Let's be clear: human beings are designed to seek pleasure. There's an instinctual reason that sleep, sex, and exercise feel good. Vacation time brings joy. Even America's founding fathers understood we're not put on this world solely for work: Thomas Jefferson replaced "life, liberty, and property" with "life, liberty, and the pursuit of happiness."

So if vacation brings happiness why the hell do Americans get two weeks of vacation? And why the hell do we feel guilty when we take that vacation? Why do we stare at our iPhones while sitting on the beach? Why do we make "just this one work call" on a Saturday afternoon? When friends ask, "how are you?" We reply, "Busy." Why? Busy isn't a state of mind, it's an admission that we've f-ed up our priorities and can't handle our lives and spend our precious little time on this planet doing what we "should do" instead of what we "love to do". (Sidenote: "should" is the most self-guilt inducing word in the English language. Strike it from your vocab this right second.)

But I digress. Imagine that you could take two MONTHS instead of two weeks. If you're enslaved to your salary or enslaved to your startup -- I've experienced both -- then this concept is unfathomable. But if you can design a business that supports your lifestyle rather than a life that revolves around your business then you can spend two months on sabbatical each year doing whatever fulfills your soul. I've chosen to study boxing in Cuba, go kitesurfing in Polynesia, and visit college friends while traveling cross-country in a campervan.

After nine years of studying financially free entrepreneurs, I cracked the code. If this could help your life and business, I would be honored:

1. Hire people smarter than you
Why would you want someone doing a function in your company that you can do better? You'll just enable their mediocrity at the expense of your time. In my real estate company I'm a mediocre project manager (PM). So I hired and trained a killer PM. My job is to only set goals and vision while he manages builders, budgets, and timelines.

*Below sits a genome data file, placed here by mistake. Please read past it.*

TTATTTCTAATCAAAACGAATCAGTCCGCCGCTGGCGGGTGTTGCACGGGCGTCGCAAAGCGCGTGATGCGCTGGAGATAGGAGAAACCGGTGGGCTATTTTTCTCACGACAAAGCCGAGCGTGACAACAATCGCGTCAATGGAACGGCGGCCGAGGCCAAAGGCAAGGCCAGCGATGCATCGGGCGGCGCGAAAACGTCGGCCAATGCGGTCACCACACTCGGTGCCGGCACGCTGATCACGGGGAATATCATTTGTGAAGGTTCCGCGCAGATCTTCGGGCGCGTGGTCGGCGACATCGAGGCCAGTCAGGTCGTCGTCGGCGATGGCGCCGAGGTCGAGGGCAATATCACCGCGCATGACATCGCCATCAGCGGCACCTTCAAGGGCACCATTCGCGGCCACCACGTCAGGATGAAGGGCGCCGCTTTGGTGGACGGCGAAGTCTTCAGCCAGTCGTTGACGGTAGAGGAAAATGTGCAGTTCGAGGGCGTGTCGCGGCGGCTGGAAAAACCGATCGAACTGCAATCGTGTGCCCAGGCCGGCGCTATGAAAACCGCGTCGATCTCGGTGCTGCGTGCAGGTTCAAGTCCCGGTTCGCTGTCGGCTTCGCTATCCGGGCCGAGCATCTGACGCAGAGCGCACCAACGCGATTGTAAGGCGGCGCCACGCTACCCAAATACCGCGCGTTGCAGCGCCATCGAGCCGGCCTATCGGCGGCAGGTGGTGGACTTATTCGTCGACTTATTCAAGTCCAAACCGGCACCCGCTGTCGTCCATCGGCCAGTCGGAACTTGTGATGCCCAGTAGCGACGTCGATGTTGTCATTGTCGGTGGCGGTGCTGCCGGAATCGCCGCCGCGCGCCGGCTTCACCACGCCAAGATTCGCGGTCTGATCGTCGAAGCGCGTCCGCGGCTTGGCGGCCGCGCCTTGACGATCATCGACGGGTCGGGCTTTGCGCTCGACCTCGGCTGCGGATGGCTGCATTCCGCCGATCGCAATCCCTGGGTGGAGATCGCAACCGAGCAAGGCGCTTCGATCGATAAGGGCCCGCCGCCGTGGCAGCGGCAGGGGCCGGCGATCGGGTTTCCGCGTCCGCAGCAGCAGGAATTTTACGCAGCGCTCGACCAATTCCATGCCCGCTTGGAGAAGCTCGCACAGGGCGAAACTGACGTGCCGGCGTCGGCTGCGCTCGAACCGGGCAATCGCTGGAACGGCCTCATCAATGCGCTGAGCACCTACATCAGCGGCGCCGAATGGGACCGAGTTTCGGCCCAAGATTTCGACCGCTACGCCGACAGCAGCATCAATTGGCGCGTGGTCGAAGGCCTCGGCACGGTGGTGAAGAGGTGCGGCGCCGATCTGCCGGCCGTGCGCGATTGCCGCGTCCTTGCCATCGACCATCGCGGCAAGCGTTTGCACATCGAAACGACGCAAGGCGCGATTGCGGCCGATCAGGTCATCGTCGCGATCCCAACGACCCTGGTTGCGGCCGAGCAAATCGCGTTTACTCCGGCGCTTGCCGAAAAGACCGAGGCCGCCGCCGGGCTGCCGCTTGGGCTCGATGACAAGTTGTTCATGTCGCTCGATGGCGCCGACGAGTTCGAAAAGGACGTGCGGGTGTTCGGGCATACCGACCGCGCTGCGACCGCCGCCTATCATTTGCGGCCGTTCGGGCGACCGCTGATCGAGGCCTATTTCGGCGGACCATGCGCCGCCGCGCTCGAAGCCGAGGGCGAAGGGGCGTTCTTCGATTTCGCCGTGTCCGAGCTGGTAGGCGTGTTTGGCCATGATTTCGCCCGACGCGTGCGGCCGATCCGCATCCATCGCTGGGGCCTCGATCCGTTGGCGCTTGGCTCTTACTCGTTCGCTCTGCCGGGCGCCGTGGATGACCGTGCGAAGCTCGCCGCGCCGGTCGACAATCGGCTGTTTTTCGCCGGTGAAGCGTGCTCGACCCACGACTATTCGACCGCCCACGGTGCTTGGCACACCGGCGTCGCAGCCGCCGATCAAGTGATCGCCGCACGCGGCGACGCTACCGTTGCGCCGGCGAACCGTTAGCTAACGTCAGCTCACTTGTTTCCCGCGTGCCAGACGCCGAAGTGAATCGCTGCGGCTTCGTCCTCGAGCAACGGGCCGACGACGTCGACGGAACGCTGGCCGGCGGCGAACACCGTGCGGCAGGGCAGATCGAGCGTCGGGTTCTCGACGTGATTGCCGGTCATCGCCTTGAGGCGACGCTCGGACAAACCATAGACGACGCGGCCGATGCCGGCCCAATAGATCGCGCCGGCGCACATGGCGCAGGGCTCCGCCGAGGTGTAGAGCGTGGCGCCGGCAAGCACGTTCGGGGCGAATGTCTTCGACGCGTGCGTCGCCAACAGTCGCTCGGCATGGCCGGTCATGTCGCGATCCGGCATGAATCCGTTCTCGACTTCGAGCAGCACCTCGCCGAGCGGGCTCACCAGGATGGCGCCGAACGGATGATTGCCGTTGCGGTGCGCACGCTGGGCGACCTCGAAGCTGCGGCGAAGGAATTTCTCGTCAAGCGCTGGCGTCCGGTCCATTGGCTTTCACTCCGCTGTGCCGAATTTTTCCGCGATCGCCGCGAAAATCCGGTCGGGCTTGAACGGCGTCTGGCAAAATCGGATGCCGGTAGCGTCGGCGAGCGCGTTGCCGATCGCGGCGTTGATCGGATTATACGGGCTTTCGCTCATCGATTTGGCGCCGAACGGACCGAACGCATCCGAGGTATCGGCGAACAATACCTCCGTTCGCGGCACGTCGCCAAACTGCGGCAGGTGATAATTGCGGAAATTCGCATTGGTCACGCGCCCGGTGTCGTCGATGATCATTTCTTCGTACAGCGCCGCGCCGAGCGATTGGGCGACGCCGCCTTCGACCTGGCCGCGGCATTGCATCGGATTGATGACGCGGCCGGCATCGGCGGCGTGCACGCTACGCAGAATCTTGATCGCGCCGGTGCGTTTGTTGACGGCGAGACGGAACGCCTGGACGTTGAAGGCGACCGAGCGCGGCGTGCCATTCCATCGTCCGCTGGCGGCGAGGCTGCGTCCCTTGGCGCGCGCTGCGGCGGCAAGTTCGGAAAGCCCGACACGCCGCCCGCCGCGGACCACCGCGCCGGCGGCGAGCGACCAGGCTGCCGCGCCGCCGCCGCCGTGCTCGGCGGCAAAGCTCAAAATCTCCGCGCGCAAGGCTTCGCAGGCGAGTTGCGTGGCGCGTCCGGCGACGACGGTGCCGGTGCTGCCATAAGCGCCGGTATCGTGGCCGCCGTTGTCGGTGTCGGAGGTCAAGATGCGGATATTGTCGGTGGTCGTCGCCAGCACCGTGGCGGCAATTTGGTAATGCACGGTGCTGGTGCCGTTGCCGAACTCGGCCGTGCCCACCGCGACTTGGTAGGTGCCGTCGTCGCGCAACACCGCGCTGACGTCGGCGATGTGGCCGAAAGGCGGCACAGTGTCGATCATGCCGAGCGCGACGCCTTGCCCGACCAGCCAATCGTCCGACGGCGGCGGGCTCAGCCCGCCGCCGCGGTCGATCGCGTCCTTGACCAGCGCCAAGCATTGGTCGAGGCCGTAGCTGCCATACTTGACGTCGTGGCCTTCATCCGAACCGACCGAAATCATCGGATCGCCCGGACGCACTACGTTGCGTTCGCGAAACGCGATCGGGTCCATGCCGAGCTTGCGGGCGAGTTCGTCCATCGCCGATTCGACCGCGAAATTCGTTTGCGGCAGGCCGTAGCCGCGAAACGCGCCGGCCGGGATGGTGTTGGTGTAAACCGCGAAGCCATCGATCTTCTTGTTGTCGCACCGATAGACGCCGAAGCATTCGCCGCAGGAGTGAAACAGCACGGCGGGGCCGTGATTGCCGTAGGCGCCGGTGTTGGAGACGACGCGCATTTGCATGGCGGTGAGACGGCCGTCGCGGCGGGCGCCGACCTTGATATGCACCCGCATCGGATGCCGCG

2. Better yet, find a partner
Friend and mentor Doug Fath ran two real estate companies in parallel: development and lending all while traveling through South America and Africa. How'd he pull it off? He found business partners with complementary skillsets and created a clear division of labor using the Profitable Partnerships technique. This both leveraged his time to run two businesses and freed his time to travel for two months.

3. Empower, don't enable
This expression came from Doug as well. Within months of hiring our 24-year-old PM I left to the DR for the winter while he gut-rehabbed a massive Boston triple-decker and turned it into luxury condos. Had I stayed in Boston I would've enabled him by answering trivial questions. Instead I empowered him to make decisions on his own. Did he make mistakes? Tons. But those mistakes educated him in a way I never could and the business is stronger for it.

4. Never fault first-time mistakes
Tony Robbins says, "it's only a mistake if I don't learn from it." Never, ever fault a teammate the first time they make a mistake. Make it a teachable moment. When our new construction supervisor handed a plumber a $10K check before starting work and the plumber ghosted, it stung. The supervisor broke our cardinal rule of "ahead on work and behind on payments." I wasn't angry but he was mortified and in the years since he's never made the same mistake.

5. Always fault repeat mistakes
I have all the patience in the world for new mistakes but zero tolerance for repeating the same mistake. Repeat mistakes mean the teammate isn't learning and A-Teams have no room non-learners.

6. People don't run businesses, systems run businesses
If you actually run your business and you go away, then the business no longer runs. But if you create systems to run your business while recruiting and leading an A-Team, that's when magic happens. Andre Annicq, serial entrepreneur and father of my MIT roommate, sailed the European coast with his family each summer, stopping in at ports to check in on his executive team. He taught my roommate, "a great leader makes himself redundant."

7. Set boundaries when you're away
Once you complete Steps 1-6 it's time to pack your bags. The first time I left on a multi-month trip, I was so scared the business would implode that I tethered my phone to my board-shorts and perpetually spot-checked the team. Not only was I an enabler, I was a disruptor. During the last sabbatical I instead turned off email and Slack and said, "I'm available for Skype calls on Mondays, otherwise only contact me in emergencies." We had zero emergencies because the A-Team handled their business.

Will your business grow faster if you take two weeks instead of two months? Maybe. And can you do it with a VC-backed startup? No way. Trust me, I tried. But if you recruit an A-Team, train them to run the systems you've built, and empower them to make decisions without you then your business will revolve around your lifestyle. Pack your bags and take a two-month hike.